What motivated you to come to Bristol and do this programme?
Prior to commencing my PhD, I worked as a research assistant within the school. Being able to see firsthand the output and range of research conducted by the other students via symposiums and meetings really motivated me to apply.
What is the key research question of your PhD research project and what have you found out so far?
My PhD explores the genetic contribution of quantitative nucleic acid markers to variation in a range of health and diet phenotypes within large cohort studies. Specifically, I have measured and investigated associations of salivary amylase gene copy number with nutrition, metabolic biomarkers and obesity in children and adults. In addition, I have explored associations of mitochondrial copy number with health as well as quantified cell free plasma mitochondrial DNA in patients who underwent cardiac surgery.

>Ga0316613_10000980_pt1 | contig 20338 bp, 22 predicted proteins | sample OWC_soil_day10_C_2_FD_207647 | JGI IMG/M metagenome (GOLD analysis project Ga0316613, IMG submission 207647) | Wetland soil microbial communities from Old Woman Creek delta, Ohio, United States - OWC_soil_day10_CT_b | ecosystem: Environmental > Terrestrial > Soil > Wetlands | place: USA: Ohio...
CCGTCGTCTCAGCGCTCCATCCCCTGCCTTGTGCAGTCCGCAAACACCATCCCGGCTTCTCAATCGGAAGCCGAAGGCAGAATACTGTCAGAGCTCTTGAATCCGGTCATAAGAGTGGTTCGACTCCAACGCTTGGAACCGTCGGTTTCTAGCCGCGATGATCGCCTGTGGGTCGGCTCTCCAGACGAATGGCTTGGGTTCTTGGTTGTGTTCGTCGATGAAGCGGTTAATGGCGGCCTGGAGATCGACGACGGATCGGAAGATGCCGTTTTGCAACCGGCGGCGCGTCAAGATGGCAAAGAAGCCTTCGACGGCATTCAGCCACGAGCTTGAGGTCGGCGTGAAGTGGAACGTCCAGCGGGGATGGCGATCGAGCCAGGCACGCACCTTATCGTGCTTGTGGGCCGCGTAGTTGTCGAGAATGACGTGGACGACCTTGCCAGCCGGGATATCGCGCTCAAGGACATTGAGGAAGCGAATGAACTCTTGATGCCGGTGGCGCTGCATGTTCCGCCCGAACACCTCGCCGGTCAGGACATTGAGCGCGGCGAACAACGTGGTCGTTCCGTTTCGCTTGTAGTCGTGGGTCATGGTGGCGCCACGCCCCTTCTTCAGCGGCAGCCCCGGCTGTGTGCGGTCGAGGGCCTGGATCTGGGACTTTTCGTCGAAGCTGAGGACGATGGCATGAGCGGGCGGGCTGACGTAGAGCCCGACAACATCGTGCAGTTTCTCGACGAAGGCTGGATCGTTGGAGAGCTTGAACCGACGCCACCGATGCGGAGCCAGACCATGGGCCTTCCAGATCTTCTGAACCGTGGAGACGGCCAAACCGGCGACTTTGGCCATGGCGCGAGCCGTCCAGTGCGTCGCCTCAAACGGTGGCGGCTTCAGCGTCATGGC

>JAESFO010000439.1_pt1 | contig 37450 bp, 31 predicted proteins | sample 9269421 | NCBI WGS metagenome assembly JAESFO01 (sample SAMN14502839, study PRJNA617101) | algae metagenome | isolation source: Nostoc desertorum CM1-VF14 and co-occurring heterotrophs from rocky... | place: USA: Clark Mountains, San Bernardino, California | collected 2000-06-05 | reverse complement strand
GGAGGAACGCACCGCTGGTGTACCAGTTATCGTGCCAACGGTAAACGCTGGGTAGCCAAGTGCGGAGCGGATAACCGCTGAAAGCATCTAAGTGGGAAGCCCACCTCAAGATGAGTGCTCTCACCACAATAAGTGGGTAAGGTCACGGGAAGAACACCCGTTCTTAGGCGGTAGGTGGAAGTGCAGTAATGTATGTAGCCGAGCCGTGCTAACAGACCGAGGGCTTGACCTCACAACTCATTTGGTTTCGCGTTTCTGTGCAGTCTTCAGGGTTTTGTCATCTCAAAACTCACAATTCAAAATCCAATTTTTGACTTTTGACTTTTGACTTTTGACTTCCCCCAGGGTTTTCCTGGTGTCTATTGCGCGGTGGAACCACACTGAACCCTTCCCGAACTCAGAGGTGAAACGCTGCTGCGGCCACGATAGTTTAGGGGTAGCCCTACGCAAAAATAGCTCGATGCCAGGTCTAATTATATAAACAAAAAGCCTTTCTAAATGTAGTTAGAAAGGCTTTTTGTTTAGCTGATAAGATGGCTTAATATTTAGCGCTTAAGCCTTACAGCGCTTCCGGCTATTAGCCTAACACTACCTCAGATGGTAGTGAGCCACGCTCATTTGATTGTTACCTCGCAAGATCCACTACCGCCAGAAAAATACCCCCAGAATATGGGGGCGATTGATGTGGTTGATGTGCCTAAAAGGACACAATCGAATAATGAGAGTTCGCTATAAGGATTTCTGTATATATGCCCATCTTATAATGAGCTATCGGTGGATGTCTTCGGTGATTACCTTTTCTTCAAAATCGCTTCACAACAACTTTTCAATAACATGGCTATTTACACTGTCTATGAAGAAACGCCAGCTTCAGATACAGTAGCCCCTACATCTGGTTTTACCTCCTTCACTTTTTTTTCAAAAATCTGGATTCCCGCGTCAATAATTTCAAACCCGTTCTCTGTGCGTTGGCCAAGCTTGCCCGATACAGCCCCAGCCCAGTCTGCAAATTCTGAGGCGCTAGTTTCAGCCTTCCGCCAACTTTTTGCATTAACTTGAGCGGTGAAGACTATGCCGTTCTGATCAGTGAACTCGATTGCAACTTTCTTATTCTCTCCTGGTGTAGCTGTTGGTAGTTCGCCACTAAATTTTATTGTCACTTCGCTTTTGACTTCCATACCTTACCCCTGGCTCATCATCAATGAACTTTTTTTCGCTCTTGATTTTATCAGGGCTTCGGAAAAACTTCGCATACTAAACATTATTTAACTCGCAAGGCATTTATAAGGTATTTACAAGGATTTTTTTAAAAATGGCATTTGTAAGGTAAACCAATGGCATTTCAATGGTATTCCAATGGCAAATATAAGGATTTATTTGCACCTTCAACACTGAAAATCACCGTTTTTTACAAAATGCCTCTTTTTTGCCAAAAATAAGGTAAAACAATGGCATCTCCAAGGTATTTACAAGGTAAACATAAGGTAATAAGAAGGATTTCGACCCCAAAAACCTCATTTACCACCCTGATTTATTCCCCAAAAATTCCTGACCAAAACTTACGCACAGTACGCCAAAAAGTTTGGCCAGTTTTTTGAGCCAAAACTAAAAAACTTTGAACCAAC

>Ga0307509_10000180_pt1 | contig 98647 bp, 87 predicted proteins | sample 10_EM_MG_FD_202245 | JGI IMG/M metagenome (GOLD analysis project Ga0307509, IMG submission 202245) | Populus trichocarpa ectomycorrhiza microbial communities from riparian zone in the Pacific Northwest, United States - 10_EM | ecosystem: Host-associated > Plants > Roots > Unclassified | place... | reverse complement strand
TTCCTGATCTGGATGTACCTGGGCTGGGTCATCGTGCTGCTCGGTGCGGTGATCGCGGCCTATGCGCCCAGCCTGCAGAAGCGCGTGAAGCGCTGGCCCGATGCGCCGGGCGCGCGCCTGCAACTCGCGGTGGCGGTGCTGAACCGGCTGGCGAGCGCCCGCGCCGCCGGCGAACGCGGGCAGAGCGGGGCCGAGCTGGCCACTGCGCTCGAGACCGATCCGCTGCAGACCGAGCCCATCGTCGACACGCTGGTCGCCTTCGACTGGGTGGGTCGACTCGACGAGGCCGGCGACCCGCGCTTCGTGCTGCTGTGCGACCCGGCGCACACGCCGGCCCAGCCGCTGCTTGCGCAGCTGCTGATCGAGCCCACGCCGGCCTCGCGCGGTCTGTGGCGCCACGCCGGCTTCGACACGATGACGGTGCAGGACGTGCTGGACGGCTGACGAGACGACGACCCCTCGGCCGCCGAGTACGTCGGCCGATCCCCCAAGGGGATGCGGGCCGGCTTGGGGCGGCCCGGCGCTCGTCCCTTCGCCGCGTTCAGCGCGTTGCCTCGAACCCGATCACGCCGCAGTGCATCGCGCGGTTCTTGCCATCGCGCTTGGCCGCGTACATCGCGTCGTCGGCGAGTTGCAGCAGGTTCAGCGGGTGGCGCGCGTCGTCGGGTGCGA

Where do you think your research could lead and what are your future career plans now?
I have enjoyed conducting my PhD and very much wish to pursue a career in academia. I have secured a post doctoral position and my future aim is to develop a research proposal for a fellowship within genetic epidemiology.